Jim’s blood goes cold.
“I didn’t think there was any animal life left!” Jim shouts, hurrying after Kodos into the storage house and praying that, if anyone is inside, they’ve gotten the clue and are hidden away. All of the animal life had been killed and eaten by the inhabitants of Tarsus IV – wild birds, rats, pet dogs, they were all just food at this point.
“I was under the same impression,” Kodos mutters.
The two of them turn on the spot, inspecting frantically every inch of the large room full of nutrition bars and other non-perishables, both searching for the same thing, although for entirely different reasons.
“I don’t see anything,” says Jim, unable to keep the note of relief out of his voice.
Kodos lowers the gun. “I suppose it could’ve been a false—”
There is the tiniest rustle from the corner of the storage house.
In one motion, Kodos turns and shoots at the source of the sound. Jim’s heart stops.
The bullet embeds itself into the wall at the far end of the room.
They both stand there, motionless, as silence falls again.
“Hm,” Kodos murmurs.
Jim’s heart pounds a furious beat in his chest. “Maybe we should just get that inventory done,” he suggests.
Kodos tilts his head. “Maybe we should.”
They are about a third of the way through the weekly inventory when there is another sound. Jim and Kodos stiffen, looking at each other. Kodos takes out his gun again.
Jim sees Tom and Natalie over Kodos’s shoulder crawling behind the crates full of emergency water paks.
Kodos must see something in Jim’s expression because his mouth twists, and he lifts the gun and about to swing around when -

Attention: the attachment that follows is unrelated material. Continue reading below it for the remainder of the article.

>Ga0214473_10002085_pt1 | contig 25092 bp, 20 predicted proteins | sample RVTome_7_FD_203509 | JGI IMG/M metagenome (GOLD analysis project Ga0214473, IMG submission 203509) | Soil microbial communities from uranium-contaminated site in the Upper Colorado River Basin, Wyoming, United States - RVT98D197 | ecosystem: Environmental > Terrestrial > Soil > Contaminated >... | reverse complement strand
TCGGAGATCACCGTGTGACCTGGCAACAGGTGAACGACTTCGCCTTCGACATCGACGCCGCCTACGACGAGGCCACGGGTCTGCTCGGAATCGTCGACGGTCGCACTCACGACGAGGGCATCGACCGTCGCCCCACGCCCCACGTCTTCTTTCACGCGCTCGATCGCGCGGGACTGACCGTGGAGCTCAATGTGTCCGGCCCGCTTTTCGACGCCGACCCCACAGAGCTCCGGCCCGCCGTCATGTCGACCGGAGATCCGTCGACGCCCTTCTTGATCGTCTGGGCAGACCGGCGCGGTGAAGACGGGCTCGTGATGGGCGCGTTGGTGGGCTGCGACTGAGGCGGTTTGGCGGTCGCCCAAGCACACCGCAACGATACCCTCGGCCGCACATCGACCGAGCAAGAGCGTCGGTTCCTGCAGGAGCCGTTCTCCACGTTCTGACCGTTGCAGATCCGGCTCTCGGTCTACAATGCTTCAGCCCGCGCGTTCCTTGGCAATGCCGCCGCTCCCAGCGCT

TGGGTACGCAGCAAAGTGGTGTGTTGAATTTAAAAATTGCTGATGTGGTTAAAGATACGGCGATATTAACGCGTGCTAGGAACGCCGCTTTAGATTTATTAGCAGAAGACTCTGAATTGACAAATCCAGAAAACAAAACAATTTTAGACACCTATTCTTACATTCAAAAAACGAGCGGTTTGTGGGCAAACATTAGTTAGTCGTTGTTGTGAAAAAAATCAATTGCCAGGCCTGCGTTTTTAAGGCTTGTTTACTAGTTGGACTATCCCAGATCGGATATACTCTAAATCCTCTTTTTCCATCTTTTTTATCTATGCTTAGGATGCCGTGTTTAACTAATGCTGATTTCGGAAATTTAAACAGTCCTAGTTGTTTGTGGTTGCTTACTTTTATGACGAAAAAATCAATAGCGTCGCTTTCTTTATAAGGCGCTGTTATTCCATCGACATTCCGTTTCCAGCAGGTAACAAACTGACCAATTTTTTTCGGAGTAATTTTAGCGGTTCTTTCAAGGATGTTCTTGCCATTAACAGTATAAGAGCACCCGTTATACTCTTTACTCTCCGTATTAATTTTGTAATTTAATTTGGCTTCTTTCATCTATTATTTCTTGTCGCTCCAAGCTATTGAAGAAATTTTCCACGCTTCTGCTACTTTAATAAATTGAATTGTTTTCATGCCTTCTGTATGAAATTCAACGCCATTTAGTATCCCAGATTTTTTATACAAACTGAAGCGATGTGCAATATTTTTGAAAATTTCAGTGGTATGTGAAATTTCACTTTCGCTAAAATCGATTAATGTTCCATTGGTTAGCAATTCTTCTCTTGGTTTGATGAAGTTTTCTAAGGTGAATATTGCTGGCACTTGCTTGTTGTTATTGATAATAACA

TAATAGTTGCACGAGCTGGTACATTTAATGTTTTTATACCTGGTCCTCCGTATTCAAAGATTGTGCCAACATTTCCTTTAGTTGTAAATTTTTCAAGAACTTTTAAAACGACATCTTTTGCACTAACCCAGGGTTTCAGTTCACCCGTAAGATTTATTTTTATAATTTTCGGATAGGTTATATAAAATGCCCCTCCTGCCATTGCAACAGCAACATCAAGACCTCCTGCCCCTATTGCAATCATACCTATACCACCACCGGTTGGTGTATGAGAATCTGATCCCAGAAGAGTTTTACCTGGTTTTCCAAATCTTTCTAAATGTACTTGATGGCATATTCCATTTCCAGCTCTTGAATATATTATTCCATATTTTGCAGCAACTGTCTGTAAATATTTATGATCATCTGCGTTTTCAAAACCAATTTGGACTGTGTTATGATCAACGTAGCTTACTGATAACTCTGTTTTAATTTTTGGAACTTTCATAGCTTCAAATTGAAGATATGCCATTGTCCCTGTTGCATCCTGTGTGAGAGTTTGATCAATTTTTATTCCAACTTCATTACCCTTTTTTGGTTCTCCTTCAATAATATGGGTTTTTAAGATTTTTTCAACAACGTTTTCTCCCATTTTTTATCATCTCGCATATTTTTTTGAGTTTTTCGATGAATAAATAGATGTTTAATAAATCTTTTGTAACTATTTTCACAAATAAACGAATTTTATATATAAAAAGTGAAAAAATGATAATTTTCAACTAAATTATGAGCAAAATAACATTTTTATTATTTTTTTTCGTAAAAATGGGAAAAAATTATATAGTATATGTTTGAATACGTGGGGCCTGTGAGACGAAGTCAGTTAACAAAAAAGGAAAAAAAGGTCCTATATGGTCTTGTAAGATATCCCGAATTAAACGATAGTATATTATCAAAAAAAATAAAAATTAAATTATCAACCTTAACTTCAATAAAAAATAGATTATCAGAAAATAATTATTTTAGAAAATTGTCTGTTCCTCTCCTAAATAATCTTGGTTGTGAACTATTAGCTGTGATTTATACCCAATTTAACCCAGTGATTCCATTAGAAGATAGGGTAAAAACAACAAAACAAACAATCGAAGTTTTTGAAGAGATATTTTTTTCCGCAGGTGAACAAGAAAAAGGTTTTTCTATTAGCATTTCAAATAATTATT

(Kodos and his men use guns instead of phasers even though they’re hopelessly out of date. When Jim had asked, Kodos explained patiently that phasers have three settings – sting, stun, and kill. Guns only have one.)
- Jim grabs his lapels and pulls Kodos down into a desperate, sloppy kiss.
The man makes a surprised noise into Jim’s mouth, but Jim keeps his eyes screwed shut and kisses him like he’ll never kiss anyone again. For all he knows, he won’t, once Kodos finds out what Jim has been doing in his spare time over the past months. He hears movement and feels Kodos stiffen in response, but before the governor can break off and turn around, Jim stands on his toes for better leverage and grips his jacket tighter, ravaging the governor’s mouth with everything he’s got. Finally he hears the low whine of the storage house door; he’s aware, distantly, through the dizziness that may be panic or oxygen deprivation, that Kodos has started kissing back.
They finally break away from each other.
Kodos’s mouth is bruised and wet. Jim is breathing hard, his face heating, unable to look his mentor in the eye.
“Well,” says Kodos.
“I – I’m sorry, sir, I don’t know what came over me, I just – ”
Strong hands suddenly grip Jim’s hips and pull them roughly against Kodos's. The man is smirking. “I knew it.”
“You’ve wanted this since you’ve laid eyes on me, have you, James?” Kodos cards his fingers gently through Jim’s hair, and it might’ve been like an uncle doting on a favorite nephew if not for the way Jim’s skin crawls. “You’ve been leading me on since the beginning. Always such a little tease.”
Jim draws a shuddering breath and makes himself nod, and then Kodos’s mouth is back on his, his hands exploring under Jim’s shirt.
Jim’s mom and dad had been each other’s firsts, and even though Jim kind of hated how horridly romantic that was (and why he even knew that; like he wanted to imagine his parents doing the dirty), he’d always secretly halfway hoped his first time would be with The One, too.
He can feel Kodos hard and warm against him, feel the governor’s hot breath on his neck, feel his fingers at the zipper of his jeans. Jim makes a low, helpless noise and Kodos laughs.
Jim manages to gasp out a, “Sir – I don’t – I’m not –”
Kodos pulls back a bit and smiles, like Jim is really being very cute. “Now, James, to back out at this point would be exceptionally bad form. After all this time, after all the hard work I put into teaching you, keeping you fed and looked after. Ignoring your – ah – ‘rats.’”